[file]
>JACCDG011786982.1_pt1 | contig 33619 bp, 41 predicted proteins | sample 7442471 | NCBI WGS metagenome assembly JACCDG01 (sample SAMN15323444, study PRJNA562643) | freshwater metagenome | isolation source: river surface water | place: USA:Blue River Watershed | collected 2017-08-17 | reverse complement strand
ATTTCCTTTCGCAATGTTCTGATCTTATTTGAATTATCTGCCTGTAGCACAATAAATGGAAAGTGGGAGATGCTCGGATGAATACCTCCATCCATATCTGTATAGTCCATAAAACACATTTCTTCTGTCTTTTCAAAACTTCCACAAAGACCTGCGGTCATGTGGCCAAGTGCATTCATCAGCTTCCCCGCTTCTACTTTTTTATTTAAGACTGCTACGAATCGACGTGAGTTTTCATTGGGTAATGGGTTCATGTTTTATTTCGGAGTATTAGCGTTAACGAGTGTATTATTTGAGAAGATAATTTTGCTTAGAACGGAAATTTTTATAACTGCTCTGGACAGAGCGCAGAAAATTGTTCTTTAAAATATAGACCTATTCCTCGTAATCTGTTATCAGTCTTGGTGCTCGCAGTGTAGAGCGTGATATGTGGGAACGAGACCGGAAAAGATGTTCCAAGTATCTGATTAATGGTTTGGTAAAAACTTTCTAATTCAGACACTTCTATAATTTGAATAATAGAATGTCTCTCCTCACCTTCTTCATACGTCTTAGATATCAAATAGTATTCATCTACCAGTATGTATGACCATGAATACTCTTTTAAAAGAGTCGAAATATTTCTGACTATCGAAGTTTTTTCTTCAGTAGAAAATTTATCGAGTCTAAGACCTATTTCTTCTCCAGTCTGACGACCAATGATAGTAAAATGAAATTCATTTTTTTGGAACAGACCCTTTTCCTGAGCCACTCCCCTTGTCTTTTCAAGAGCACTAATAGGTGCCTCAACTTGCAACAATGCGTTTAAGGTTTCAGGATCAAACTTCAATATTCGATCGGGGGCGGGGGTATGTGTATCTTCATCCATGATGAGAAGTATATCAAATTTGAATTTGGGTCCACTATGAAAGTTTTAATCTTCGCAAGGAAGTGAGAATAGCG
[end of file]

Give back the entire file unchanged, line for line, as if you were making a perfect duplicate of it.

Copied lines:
>JACCDG011786982.1_pt1 | contig 33619 bp, 41 predicted proteins | sample 7442471 | NCBI WGS metagenome assembly JACCDG01 (sample SAMN15323444, study PRJNA562643) | freshwater metagenome | isolation source: river surface water | place: USA:Blue River Watershed | collected 2017-08-17 | reverse complement strand
ATTTCCTTTCGCAATGTTCTGATCTTATTTGAATTATCTGCCTGTAGCACAATAAATGGAAAGTGGGAGATGCTCGGATGAATACCTCCATCCATATCTGTATAGTCCATAAAACACATTTCTTCTGTCTTTTCAAAACTTCCACAAAGACCTGCGGTCATGTGGCCAAGTGCATTCATCAGCTTCCCCGCTTCTACTTTTTTATTTAAGACTGCTACGAATCGACGTGAGTTTTCATTGGGTAATGGGTTCATGTTTTATTTCGGAGTATTAGCGTTAACGAGTGTATTATTTGAGAAGATAATTTTGCTTAGAACGGAAATTTTTATAACTGCTCTGGACAGAGCGCAGAAAATTGTTCTTTAAAATATAGACCTATTCCTCGTAATCTGTTATCAGTCTTGGTGCTCGCAGTGTAGAGCGTGATATGTGGGAACGAGACCGGAAAAGATGTTCCAAGTATCTGATTAATGGTTTGGTAAAAACTTTCTAATTCAGACACTTCTATAATTTGAATAATAGAATGTCTCTCCTCACCTTCTTCATACGTCTTAGATATCAAATAGTATTCATCTACCAGTATGTATGACCATGAATACTCTTTTAAAAGAGTCGAAATATTTCTGACTATCGAAGTTTTTTCTTCAGTAGAAAATTTATCGAGTCTAAGACCTATTTCTTCTCCAGTCTGACGACCAATGATAGTAAAATGAAATTCATTTTTTTGGAACAGACCCTTTTCCTGAGCCACTCCCCTTGTCTTTTCAAGAGCACTAATAGGTGCCTCAACTTGCAACAATGCGTTTAAGGTTTCAGGATCAAACTTCAATATTCGATCGGGGGCGGGGGTATGTGTATCTTCATCCATGATGAGAAGTATATCAAATTTGAATTTGGGTCCACTATGAAAGTTTTAATCTTCGCAAGGAAGTGAGAATAGCG